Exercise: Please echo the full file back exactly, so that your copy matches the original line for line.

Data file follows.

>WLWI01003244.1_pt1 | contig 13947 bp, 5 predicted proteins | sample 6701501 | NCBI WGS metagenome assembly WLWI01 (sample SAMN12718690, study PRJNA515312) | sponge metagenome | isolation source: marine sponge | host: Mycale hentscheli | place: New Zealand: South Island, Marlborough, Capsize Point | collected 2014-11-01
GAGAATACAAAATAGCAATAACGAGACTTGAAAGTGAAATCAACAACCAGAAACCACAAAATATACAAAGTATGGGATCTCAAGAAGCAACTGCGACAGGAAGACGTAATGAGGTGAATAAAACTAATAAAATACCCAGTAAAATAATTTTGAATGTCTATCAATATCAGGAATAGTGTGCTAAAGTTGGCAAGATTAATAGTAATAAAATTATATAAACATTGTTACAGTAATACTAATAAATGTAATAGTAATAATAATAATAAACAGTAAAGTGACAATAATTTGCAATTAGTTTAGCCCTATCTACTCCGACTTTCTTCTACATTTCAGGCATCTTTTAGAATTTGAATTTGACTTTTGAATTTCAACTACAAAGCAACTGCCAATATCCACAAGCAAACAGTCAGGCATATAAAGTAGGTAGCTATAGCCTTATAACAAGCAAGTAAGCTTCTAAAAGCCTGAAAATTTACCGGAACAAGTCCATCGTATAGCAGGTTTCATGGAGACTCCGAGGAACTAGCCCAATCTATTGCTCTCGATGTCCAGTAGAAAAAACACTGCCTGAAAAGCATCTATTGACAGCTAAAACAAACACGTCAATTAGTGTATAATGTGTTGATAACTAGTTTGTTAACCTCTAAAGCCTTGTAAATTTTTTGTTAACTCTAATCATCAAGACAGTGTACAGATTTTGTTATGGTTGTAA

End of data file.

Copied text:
>WLWI01003244.1_pt1 | contig 13947 bp, 5 predicted proteins | sample 6701501 | NCBI WGS metagenome assembly WLWI01 (sample SAMN12718690, study PRJNA515312) | sponge metagenome | isolation source: marine sponge | host: Mycale hentscheli | place: New Zealand: South Island, Marlborough, Capsize Point | collected 2014-11-01
GAGAATACAAAATAGCAATAACGAGACTTGAAAGTGAAATCAACAACCAGAAACCACAAAATATACAAAGTATGGGATCTCAAGAAGCAACTGCGACAGGAAGACGTAATGAGGTGAATAAAACTAATAAAATACCCAGTAAAATAATTTTGAATGTCTATCAATATCAGGAATAGTGTGCTAAAGTTGGCAAGATTAATAGTAATAAAATTATATAAACATTGTTACAGTAATACTAATAAATGTAATAGTAATAATAATAATAAACAGTAAAGTGACAATAATTTGCAATTAGTTTAGCCCTATCTACTCCGACTTTCTTCTACATTTCAGGCATCTTTTAGAATTTGAATTTGACTTTTGAATTTCAACTACAAAGCAACTGCCAATATCCACAAGCAAACAGTCAGGCATATAAAGTAGGTAGCTATAGCCTTATAACAAGCAAGTAAGCTTCTAAAAGCCTGAAAATTTACCGGAACAAGTCCATCGTATAGCAGGTTTCATGGAGACTCCGAGGAACTAGCCCAATCTATTGCTCTCGATGTCCAGTAGAAAAAACACTGCCTGAAAAGCATCTATTGACAGCTAAAACAAACACGTCAATTAGTGTATAATGTGTTGATAACTAGTTTGTTAACCTCTAAAGCCTTGTAAATTTTTTGTTAACTCTAATCATCAAGACAGTGTACAGATTTTGTTATGGTTGTAA